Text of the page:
As an example, I’m going to have a large leg-up on things like coming up with assessment project ideas. I even have a potential idea for my final project of the degree already, integrating our school’s student management system with an open source VLE to give teachers the option of using the VLE without any setup work on their behalf. (I’ll probably end up doing this in a year or two anyway, so I’m not worried if someone swipes this idea. I’ll come up with a thousand more ideas between now and then.) And certainly the CCNA module will be easier for someone who can already figure out networking subnets in his head.

If I can shave off a few minutes here or there because I’m already scripting solutions, and spend them with my kids, and still get a degree, that’s worth it.

And finally, it’s going to give me the chance to explore other parts of Computing & IT than my current little kingdom. I’ve already decided to switch my degree focus from networking to web development. Currently a lot of the solutions I’m providing to the school are bespoke web applications, and I’m really enjoying it.  Before my previous employer imploded, I was starting to design a new cloud services platform. This degree will let me convince future employers to let me keep playing with these technologies, which I love.  I almost wish I could just take forever and take all the modules.  (Considering how often they have to retire modules due to the speed of change in the industry, that’s potentially literally impossible.)

So that’s why. Oh, and I’ve always, always wanted a degree in computing.  Maybe I could have just left it at that.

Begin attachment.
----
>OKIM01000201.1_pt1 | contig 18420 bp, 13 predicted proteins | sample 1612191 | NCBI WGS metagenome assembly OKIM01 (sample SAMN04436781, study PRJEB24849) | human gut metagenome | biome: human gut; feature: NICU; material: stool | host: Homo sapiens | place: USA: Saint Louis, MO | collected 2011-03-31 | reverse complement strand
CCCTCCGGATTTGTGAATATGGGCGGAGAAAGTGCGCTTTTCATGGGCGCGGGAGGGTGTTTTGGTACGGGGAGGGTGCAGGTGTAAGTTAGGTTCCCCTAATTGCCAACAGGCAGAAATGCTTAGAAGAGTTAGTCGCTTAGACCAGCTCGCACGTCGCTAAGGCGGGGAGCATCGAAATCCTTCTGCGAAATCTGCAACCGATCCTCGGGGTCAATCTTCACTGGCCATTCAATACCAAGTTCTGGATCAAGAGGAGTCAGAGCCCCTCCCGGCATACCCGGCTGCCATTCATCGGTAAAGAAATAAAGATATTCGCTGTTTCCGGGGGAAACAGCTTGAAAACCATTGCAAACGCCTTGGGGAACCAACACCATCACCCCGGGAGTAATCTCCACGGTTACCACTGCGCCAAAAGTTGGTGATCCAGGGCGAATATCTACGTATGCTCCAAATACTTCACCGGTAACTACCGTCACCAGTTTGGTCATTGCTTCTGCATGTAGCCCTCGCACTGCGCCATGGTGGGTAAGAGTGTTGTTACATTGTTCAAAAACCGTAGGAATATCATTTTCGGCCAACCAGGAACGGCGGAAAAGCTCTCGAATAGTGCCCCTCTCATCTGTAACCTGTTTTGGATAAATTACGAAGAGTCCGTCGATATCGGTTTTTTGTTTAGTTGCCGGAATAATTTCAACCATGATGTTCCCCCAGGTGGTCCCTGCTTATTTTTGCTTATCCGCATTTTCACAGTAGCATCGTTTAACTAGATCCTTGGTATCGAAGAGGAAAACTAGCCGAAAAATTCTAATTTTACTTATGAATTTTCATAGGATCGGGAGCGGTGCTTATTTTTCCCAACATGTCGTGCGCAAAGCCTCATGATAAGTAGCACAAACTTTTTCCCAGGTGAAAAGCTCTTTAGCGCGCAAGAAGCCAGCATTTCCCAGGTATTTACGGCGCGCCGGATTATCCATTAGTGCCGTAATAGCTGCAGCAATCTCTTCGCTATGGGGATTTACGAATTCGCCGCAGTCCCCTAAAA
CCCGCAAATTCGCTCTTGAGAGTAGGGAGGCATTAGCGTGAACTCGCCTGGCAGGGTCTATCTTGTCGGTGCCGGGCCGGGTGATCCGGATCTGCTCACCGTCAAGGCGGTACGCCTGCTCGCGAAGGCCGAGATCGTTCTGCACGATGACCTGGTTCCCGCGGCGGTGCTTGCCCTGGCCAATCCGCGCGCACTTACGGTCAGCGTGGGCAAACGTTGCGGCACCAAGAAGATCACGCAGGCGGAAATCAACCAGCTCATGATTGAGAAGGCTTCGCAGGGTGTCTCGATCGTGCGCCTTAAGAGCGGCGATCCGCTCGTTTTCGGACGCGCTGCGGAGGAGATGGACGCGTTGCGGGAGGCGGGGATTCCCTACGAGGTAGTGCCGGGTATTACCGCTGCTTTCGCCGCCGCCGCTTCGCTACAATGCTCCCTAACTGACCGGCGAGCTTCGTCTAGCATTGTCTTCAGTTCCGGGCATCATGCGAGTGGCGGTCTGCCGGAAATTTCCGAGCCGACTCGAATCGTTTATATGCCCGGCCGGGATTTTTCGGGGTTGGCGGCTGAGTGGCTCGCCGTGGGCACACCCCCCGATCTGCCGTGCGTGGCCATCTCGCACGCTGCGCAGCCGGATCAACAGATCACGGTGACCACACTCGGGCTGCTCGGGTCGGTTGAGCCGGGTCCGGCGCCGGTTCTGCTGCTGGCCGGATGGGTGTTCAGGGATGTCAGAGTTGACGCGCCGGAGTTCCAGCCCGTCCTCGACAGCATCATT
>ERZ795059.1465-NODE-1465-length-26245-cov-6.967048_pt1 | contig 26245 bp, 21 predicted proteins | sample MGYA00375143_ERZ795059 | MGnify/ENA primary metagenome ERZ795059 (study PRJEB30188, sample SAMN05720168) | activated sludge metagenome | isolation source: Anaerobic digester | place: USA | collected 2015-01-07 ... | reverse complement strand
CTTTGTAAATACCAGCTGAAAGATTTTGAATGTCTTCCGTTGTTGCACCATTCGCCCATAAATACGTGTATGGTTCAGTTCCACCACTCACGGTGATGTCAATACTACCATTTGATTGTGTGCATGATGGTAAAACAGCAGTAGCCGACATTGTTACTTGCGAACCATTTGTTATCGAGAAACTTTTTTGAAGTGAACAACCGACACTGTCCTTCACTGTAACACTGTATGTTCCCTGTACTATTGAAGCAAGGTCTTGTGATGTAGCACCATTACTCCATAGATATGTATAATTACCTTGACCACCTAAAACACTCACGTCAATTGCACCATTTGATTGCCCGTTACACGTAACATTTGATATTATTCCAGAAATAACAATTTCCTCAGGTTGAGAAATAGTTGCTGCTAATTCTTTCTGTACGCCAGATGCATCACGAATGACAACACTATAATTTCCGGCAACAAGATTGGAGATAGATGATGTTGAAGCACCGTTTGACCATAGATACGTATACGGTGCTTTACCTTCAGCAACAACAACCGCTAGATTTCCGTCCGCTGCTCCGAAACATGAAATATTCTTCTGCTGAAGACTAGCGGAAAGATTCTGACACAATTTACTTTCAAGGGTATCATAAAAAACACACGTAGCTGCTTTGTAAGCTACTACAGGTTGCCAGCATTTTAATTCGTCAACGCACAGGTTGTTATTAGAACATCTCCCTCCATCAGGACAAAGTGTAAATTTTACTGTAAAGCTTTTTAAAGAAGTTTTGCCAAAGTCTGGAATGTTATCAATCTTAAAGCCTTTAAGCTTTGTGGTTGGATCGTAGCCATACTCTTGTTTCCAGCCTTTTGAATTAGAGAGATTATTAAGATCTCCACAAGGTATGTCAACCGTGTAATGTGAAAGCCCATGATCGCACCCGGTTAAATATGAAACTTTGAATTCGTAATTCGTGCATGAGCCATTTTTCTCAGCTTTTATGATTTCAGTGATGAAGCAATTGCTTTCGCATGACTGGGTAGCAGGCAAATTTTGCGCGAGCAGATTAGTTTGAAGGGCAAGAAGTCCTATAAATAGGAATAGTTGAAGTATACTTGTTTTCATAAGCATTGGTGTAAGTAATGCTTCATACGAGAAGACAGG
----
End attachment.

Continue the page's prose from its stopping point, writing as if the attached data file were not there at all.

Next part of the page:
4 comments

  1. Hi Mark,

    What you think about the OU Computing & IT degree for someone wanting to be in programming? I’m considering it but trying to work out if it would be suitable as normally a degree in Computer Science is what is asked for and that does look a bit different.

    1. It’s an interesting question, Sam. And one which needs some judgement calls that I’m not really qualified to make.

      What I can say is that people often have a view of computer science and software engineering courses that aren’t what they’re really about. The point of the degree programmes aren’t to teach how to code, and they certainly aren’t about teaching programming languages. They should teach you how to design programs in a way that’s entirely agnostic about the chosen programming language. As an example, M250 (Object-oriented Java programming) is meant to teach the concepts which are universal to the entire OOP paradigm, and just happens to use Java, one of many candidate languages, to do it. The point isn’t to teach Java.

      TM470 is the OU’s honours capstone project for their computing degrees. If your TM470 project is about software engineering, then you’ll be pulling together a lot of the instruction in your previous modules. There’s a good chance you’ll have taught yourself coding in languages you’re more drawn to by then, and so you’ll likely be pulling together way more than is in the Q62 or Q67 courses. You’ll go through identifying stakeholders in your project, gathering specifications, generalised and detailed project planning, identifying key interim goals, resource planning and management, evaluating your work, reporting on your work, analysing the project, researching the key areas of the project, etc.